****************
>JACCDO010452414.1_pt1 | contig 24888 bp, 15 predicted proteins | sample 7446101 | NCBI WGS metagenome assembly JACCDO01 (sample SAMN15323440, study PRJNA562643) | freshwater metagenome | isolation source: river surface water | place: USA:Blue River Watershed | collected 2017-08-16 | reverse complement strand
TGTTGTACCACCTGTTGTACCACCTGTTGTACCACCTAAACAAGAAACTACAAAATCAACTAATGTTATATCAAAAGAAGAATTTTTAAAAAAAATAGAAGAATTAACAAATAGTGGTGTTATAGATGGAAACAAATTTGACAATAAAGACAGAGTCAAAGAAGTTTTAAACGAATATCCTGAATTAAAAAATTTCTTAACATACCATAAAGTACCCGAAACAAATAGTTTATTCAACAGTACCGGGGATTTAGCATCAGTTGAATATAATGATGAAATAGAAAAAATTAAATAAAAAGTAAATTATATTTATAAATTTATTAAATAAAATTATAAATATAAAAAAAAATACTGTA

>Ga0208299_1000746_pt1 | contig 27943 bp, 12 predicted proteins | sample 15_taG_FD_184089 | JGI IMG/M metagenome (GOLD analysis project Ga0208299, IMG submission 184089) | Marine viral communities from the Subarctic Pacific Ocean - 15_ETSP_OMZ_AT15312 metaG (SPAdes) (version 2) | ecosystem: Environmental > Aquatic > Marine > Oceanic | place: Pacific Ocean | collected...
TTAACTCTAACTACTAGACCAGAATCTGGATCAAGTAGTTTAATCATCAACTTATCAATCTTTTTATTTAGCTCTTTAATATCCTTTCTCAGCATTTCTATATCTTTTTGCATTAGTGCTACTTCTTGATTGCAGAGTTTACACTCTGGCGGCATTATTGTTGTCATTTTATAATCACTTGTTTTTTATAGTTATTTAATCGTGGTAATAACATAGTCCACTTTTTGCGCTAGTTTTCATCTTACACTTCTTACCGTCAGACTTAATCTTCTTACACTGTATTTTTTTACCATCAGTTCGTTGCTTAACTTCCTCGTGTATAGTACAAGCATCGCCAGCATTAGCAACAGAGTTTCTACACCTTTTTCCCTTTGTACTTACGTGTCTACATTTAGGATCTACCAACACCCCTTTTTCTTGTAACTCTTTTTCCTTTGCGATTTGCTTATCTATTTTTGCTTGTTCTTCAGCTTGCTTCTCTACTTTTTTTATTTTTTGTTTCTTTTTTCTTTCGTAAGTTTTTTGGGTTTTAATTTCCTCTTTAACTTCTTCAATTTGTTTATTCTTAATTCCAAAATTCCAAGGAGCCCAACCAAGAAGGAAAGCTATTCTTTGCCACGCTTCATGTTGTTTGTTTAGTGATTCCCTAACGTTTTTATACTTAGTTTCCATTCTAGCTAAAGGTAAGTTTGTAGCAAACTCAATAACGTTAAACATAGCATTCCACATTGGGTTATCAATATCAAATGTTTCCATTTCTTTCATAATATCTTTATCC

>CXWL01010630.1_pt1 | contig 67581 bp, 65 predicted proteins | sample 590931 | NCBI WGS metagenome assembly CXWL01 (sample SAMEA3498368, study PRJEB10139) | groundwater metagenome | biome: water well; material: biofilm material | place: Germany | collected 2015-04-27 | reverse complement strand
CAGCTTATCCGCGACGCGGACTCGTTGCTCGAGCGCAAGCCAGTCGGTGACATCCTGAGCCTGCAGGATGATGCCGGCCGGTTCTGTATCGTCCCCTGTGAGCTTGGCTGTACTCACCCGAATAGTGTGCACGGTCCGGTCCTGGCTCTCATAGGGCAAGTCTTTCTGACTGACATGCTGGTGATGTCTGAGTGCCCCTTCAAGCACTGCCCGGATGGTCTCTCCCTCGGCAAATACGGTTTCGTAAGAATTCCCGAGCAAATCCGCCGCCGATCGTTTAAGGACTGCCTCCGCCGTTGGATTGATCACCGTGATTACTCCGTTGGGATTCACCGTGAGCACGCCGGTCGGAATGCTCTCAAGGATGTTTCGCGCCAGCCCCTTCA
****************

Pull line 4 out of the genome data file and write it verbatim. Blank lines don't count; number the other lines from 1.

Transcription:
TTAACTCTAACTACTAGACCAGAATCTGGATCAAGTAGTTTAATCATCAACTTATCAATCTTTTTATTTAGCTCTTTAATATCCTTTCTCAGCATTTCTATATCTTTTTGCATTAGTGCTACTTCTTGATTGCAGAGTTTACACTCTGGCGGCATTATTGTTGTCATTTTATAATCACTTGTTTTTTATAGTTATTTAATCGTGGTAATAACATAGTCCACTTTTTGCGCTAGTTTTCATCTTACACTTCTTACCGTCAGACTTAATCTTCTTACACTGTATTTTTTTACCATCAGTTCGTTGCTTAACTTCCTCGTGTATAGTACAAGCATCGCCAGCATTAGCAACAGAGTTTCTACACCTTTTTCCCTTTGTACTTACGTGTCTACATTTAGGATCTACCAACACCCCTTTTTCTTGTAACTCTTTTTCCTTTGCGATTTGCTTATCTATTTTTGCTTGTTCTTCAGCTTGCTTCTCTACTTTTTTTATTTTTTGTTTCTTTTTTCTTTCGTAAGTTTTTTGGGTTTTAATTTCCTCTTTAACTTCTTCAATTTGTTTATTCTTAATTCCAAAATTCCAAGGAGCCCAACCAAGAAGGAAAGCTATTCTTTGCCACGCTTCATGTTGTTTGTTTAGTGATTCCCTAACGTTTTTATACTTAGTTTCCATTCTAGCTAAAGGTAAGTTTGTAGCAAACTCAATAACGTTAAACATAGCATTCCACATTGGGTTATCAATATCAAATGTTTCCATTTCTTTCATAATATCTTTATCC